Interview with Rachel Carling-Jenkins
Dr. Rachel Carling-Jenkins, MP, is the Western Metropolitan member responsible for introducing the Infant Viability bill into the Victorian parliament late last year. The pro-life movement is very excited about this bill, which is the first real attempt to roll back Victoria’s extremely liberal abortion laws. (You can read a post by Melbourne Helpers member, Richard Grant, here.) Rachel recently spoke at my parish in Ringwood, and kindly agreed to do this interview for LUTD.
Rachel, how knowledgeable have you found the general public in Victoria to be, regarding the state’s current abortion law? Do most people realise that babies are being legally aborted up to full term?
The response of the general public to the current abortion laws has been one of disbelief. Very few people know that babies can be aborted up to the time of their birth here in Victoria. Even in churches there has been a lack of awareness.
When I tell people about this, many are horrified. This is a “grey area” even for people who would generally see themselves as pro-abortion.
Why did you decide to present a 20-week bill? Do you think this sends a message that babies at under 20 weeks gestation are less important?
All preborn babies are important and I am 100% pro-life. This bill is designed to achieve the best we can at this current time. If we introduced a bill to ban all abortions it would have absolutely no chance of succeeding. Better to succeed in part than to fail completely. Through continued education and advocacy, I hope we can make further improvements to the law in the near future.
Have you heard of many cases of viable babies being born alive in Victoria after failed abortions?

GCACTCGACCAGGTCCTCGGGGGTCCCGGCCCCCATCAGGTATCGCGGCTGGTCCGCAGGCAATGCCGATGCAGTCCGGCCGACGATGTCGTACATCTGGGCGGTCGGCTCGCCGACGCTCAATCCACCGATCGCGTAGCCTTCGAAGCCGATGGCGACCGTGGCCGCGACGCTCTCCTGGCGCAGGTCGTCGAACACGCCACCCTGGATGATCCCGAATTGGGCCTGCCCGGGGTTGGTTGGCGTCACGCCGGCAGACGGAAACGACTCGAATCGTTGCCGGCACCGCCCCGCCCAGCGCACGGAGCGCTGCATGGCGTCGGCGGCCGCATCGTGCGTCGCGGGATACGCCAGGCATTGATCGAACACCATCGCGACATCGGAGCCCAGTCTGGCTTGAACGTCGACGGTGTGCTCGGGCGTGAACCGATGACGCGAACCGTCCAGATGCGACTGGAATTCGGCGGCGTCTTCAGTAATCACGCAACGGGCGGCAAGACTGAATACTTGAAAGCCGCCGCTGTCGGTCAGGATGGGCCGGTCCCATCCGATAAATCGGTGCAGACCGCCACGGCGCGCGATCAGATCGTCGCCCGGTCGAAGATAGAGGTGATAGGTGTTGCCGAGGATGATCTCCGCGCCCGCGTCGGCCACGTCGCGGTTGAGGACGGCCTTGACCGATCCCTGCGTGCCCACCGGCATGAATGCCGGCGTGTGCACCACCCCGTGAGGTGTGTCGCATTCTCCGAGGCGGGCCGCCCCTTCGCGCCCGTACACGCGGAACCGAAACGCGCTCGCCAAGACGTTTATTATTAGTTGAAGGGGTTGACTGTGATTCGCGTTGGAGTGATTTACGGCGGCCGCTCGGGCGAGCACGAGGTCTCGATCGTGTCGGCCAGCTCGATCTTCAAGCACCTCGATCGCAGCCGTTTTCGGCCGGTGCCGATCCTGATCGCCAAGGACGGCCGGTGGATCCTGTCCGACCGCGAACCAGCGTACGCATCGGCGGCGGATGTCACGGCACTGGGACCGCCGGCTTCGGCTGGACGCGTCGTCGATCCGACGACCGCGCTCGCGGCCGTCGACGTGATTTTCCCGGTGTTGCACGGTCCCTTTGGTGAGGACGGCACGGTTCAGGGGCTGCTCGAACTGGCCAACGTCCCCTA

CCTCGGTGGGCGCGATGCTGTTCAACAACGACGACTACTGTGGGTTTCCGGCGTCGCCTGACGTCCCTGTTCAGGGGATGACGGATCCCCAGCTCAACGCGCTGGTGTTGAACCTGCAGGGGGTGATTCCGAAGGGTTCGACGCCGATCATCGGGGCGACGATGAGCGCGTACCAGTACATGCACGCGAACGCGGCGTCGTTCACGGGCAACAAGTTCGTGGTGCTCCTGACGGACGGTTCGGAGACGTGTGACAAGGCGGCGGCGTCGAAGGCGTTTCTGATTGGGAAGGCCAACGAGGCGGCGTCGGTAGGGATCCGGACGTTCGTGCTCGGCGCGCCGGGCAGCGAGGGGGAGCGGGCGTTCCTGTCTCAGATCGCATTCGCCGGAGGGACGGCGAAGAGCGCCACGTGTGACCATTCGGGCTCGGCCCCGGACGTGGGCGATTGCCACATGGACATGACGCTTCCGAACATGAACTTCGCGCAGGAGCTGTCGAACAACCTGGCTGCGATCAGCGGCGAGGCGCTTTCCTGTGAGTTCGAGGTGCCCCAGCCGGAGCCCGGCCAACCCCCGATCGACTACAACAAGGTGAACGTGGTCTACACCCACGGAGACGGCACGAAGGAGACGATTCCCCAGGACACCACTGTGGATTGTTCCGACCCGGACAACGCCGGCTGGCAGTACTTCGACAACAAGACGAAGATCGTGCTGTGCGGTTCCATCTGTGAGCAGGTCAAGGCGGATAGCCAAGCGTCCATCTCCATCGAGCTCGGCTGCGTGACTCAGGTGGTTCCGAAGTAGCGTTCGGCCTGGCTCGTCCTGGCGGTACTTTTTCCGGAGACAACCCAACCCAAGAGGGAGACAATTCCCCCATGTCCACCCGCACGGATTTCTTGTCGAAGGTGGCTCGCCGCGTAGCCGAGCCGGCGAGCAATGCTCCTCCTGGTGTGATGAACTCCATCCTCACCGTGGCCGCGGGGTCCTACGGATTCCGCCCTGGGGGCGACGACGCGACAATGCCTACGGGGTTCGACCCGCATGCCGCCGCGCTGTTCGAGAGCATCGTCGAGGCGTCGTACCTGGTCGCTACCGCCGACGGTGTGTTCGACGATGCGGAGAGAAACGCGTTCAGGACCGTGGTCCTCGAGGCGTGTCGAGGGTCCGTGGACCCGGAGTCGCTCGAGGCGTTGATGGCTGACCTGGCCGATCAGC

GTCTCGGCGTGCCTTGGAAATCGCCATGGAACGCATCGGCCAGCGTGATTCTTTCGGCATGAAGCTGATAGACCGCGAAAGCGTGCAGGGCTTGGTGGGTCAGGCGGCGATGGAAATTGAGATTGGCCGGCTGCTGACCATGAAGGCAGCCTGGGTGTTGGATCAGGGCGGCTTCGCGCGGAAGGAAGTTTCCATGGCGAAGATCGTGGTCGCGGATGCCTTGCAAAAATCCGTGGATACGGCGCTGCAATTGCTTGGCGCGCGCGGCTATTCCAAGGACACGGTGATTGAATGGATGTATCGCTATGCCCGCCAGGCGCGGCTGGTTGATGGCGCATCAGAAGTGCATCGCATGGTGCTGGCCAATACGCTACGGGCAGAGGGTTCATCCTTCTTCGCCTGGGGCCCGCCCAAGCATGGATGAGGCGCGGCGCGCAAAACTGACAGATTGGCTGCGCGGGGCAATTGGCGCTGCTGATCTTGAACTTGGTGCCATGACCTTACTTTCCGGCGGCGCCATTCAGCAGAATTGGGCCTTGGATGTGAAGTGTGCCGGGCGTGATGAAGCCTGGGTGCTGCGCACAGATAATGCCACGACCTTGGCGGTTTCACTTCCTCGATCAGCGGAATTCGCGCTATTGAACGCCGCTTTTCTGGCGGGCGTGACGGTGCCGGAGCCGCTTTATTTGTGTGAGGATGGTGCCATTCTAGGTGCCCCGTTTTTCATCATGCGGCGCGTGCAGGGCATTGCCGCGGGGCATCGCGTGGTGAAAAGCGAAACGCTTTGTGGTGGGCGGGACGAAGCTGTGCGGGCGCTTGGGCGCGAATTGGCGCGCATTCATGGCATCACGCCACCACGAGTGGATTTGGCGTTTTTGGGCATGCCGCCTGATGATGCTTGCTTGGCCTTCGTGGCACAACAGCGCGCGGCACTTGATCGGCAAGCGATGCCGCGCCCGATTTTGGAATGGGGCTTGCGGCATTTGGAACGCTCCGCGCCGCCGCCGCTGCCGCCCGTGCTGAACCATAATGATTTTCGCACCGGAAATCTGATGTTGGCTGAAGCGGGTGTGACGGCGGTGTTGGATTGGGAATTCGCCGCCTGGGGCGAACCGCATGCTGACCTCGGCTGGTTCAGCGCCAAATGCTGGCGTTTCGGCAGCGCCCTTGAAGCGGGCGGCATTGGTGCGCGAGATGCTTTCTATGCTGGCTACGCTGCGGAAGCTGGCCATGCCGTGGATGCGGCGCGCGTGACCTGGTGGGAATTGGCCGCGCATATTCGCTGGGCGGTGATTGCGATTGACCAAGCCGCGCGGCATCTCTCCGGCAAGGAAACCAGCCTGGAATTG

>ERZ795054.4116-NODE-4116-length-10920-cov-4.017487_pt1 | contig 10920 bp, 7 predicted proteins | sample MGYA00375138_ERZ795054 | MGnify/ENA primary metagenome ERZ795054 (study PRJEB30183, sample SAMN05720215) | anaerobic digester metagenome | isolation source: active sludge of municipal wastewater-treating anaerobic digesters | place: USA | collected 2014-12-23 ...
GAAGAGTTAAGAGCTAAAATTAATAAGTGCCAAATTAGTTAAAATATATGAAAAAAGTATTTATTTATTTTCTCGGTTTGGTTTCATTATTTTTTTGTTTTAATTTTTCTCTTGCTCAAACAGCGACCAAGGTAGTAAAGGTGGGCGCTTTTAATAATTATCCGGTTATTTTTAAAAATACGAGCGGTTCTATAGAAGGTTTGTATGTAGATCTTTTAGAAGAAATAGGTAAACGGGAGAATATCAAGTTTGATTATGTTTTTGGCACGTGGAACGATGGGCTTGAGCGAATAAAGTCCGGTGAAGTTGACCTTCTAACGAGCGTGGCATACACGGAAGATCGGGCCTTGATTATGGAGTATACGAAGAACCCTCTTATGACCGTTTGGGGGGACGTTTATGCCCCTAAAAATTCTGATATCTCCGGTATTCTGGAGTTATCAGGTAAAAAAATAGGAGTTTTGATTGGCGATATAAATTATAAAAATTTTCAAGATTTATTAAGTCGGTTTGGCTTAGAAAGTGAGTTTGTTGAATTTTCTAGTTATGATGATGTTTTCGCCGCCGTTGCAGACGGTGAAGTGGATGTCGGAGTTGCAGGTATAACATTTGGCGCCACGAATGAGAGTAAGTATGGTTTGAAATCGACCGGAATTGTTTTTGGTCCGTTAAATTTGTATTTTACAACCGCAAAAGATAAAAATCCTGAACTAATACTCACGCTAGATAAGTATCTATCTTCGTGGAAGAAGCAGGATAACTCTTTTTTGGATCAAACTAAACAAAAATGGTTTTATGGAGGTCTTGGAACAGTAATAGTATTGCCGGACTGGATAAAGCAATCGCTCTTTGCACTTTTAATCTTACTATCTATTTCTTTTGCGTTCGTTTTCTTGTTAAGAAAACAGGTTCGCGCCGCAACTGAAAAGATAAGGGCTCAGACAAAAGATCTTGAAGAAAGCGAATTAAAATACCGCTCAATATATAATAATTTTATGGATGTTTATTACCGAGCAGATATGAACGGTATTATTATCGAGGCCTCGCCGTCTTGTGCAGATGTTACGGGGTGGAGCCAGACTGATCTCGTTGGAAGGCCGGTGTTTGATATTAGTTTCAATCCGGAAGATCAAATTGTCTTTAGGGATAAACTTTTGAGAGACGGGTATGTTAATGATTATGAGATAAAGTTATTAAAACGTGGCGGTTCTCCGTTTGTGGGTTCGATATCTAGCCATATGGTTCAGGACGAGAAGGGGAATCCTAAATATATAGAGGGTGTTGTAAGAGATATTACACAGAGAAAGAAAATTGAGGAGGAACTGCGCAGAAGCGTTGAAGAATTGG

It is my understanding that at least 40 babies are born alive after failed abortions, each year here in Victoria. This represents around 10% of the number of preborn babies who lose their lives each year as a result of late term abortions.
I should also point out that when the intent has been to abort a child, a baby born alive as a result of a failed abortion, is not revived. They have no protection outside the womb, and are, left to die.
Many later-term abortions are performed on the grounds of foetal abnormalities: what assistance would you like to see given to parents to encourage them to choose life after an unexpected foetal diagnosis?
About half of late-term abortions are performed on the grounds of abnormality. This means that half are performed on perfectly healthy babies. The reason for their death sentence is “psychosocial” reasons. This represents, to me, the need for women to be given more holistic care in the later stages of their pregnancy.
As to abortions on the basis of abnormality- I believe that every child has a right to life, even if that life is short. I believe in the practice of hospice in the womb, where babies who have a disability or an illness which is incompatible with life, are treated palliatively from gestation through to birth, then continuing to the short life they have. This is a compassionate approach, embraced by parents who, instead of ending the life of their child through abortion, are given the opportunity to meet their little one, name them, celebrate and comfort them.